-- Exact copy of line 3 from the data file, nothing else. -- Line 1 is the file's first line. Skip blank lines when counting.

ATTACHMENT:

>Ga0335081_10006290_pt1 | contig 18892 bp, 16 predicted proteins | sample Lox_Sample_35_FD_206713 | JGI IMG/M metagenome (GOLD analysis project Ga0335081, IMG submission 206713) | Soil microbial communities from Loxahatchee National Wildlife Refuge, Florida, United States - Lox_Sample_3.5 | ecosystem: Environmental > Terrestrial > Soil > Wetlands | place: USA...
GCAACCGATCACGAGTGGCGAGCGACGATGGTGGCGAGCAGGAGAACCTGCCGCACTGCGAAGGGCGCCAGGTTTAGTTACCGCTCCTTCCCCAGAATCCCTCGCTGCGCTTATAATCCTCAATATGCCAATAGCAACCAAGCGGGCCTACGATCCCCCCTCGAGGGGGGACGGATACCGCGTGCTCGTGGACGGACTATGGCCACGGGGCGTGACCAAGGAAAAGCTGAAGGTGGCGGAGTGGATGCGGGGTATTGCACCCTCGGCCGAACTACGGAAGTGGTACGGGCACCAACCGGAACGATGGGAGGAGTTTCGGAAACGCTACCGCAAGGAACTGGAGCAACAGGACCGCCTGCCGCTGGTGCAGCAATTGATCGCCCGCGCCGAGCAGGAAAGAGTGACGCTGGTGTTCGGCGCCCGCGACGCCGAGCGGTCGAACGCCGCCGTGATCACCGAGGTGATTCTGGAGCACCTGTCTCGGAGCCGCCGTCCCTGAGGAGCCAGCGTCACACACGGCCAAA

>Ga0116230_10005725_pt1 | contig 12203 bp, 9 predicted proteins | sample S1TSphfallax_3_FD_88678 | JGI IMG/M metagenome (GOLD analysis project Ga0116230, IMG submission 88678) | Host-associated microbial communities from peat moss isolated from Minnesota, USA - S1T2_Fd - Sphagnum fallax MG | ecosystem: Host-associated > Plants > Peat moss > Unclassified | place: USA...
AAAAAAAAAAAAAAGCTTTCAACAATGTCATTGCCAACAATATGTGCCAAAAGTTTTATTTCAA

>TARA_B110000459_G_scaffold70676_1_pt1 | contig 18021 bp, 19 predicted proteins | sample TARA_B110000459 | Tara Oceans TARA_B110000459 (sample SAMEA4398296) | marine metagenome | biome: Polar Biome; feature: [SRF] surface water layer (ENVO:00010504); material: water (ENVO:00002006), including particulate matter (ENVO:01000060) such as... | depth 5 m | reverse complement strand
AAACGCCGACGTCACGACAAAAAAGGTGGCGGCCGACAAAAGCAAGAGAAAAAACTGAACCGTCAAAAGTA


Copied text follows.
>Ga0116230_10005725_pt1 | contig 12203 bp, 9 predicted proteins | sample S1TSphfallax_3_FD_88678 | JGI IMG/M metagenome (GOLD analysis project Ga0116230, IMG submission 88678) | Host-associated microbial communities from peat moss isolated from Minnesota, USA - S1T2_Fd - Sphagnum fallax MG | ecosystem: Host-associated > Plants > Peat moss > Unclassified | place: USA...